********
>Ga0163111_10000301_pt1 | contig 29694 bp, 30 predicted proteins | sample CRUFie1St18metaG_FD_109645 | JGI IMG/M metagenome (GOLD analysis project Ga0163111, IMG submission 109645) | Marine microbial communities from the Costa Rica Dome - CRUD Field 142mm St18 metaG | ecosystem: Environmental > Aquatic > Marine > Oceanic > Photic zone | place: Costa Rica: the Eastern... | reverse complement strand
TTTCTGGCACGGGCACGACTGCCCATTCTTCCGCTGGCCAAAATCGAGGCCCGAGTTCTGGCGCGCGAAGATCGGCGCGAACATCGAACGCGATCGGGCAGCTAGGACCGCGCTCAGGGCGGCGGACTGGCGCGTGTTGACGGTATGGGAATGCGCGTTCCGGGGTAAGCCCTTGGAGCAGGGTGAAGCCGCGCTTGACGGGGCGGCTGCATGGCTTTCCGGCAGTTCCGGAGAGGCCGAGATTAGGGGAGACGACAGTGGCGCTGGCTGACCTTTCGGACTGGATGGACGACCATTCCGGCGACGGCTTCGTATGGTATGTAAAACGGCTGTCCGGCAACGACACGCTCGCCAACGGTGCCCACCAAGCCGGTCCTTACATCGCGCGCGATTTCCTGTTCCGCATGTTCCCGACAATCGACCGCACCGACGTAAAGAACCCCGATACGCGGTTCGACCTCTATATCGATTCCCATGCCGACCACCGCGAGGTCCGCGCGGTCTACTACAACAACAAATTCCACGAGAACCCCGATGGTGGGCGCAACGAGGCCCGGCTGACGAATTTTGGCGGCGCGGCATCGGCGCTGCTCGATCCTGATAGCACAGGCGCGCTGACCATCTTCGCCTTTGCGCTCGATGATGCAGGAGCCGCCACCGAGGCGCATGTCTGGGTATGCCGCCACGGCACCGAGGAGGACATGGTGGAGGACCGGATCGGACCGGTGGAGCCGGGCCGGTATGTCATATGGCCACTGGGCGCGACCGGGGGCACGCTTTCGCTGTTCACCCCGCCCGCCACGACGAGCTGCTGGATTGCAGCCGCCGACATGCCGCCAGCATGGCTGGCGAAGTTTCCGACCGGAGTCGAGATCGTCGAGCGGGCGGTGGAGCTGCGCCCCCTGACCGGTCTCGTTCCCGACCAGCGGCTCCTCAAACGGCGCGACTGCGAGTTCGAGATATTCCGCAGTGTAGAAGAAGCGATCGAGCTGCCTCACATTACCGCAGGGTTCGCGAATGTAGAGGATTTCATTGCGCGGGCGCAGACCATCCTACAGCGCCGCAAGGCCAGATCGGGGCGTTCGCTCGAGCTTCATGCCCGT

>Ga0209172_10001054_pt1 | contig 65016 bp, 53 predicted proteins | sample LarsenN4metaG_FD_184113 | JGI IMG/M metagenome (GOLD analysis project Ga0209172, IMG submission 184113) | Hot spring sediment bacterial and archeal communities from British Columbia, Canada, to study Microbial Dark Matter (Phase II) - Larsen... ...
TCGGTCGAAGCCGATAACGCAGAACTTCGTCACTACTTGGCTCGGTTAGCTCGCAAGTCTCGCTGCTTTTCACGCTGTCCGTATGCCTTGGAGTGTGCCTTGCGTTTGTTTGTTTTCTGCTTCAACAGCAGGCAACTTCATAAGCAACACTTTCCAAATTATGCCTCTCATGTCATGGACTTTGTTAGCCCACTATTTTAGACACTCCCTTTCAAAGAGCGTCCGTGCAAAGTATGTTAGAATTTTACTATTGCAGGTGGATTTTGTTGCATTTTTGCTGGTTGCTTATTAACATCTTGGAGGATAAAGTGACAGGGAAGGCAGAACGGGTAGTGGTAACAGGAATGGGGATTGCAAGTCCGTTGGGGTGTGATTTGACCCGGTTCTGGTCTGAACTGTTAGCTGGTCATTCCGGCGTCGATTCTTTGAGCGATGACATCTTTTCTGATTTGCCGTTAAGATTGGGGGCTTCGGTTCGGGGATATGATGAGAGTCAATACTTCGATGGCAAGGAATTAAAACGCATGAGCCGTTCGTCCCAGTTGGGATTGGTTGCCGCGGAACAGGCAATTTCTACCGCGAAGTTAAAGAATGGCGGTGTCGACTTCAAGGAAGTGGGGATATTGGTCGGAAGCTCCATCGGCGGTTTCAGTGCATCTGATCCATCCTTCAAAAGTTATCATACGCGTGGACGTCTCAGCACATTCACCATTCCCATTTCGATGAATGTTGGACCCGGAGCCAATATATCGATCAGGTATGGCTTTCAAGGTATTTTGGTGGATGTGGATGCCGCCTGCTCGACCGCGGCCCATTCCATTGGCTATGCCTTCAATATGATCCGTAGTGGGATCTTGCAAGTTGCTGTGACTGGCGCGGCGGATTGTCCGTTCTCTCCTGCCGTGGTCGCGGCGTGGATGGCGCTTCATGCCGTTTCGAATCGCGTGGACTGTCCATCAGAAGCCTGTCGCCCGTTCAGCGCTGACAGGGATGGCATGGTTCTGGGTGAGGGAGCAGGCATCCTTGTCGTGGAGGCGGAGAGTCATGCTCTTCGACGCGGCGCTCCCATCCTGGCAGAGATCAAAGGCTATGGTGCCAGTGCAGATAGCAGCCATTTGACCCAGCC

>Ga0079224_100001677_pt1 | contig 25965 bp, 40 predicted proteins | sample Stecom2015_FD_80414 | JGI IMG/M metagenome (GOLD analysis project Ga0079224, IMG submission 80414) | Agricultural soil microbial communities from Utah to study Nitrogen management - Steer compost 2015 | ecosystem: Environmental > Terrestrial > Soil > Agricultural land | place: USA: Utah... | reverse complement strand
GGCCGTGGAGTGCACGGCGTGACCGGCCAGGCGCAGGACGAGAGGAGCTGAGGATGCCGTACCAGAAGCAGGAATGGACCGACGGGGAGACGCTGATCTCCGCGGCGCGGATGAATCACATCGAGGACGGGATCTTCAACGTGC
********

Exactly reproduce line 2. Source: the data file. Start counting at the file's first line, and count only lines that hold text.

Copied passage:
TTTCTGGCACGGGCACGACTGCCCATTCTTCCGCTGGCCAAAATCGAGGCCCGAGTTCTGGCGCGCGAAGATCGGCGCGAACATCGAACGCGATCGGGCAGCTAGGACCGCGCTCAGGGCGGCGGACTGGCGCGTGTTGACGGTATGGGAATGCGCGTTCCGGGGTAAGCCCTTGGAGCAGGGTGAAGCCGCGCTTGACGGGGCGGCTGCATGGCTTTCCGGCAGTTCCGGAGAGGCCGAGATTAGGGGAGACGACAGTGGCGCTGGCTGACCTTTCGGACTGGATGGACGACCATTCCGGCGACGGCTTCGTATGGTATGTAAAACGGCTGTCCGGCAACGACACGCTCGCCAACGGTGCCCACCAAGCCGGTCCTTACATCGCGCGCGATTTCCTGTTCCGCATGTTCCCGACAATCGACCGCACCGACGTAAAGAACCCCGATACGCGGTTCGACCTCTATATCGATTCCCATGCCGACCACCGCGAGGTCCGCGCGGTCTACTACAACAACAAATTCCACGAGAACCCCGATGGTGGGCGCAACGAGGCCCGGCTGACGAATTTTGGCGGCGCGGCATCGGCGCTGCTCGATCCTGATAGCACAGGCGCGCTGACCATCTTCGCCTTTGCGCTCGATGATGCAGGAGCCGCCACCGAGGCGCATGTCTGGGTATGCCGCCACGGCACCGAGGAGGACATGGTGGAGGACCGGATCGGACCGGTGGAGCCGGGCCGGTATGTCATATGGCCACTGGGCGCGACCGGGGGCACGCTTTCGCTGTTCACCCCGCCCGCCACGACGAGCTGCTGGATTGCAGCCGCCGACATGCCGCCAGCATGGCTGGCGAAGTTTCCGACCGGAGTCGAGATCGTCGAGCGGGCGGTGGAGCTGCGCCCCCTGACCGGTCTCGTTCCCGACCAGCGGCTCCTCAAACGGCGCGACTGCGAGTTCGAGATATTCCGCAGTGTAGAAGAAGCGATCGAGCTGCCTCACATTACCGCAGGGTTCGCGAATGTAGAGGATTTCATTGCGCGGGCGCAGACCATCCTACAGCGCCGCAAGGCCAGATCGGGGCGTTCGCTCGAGCTTCATGCCCGT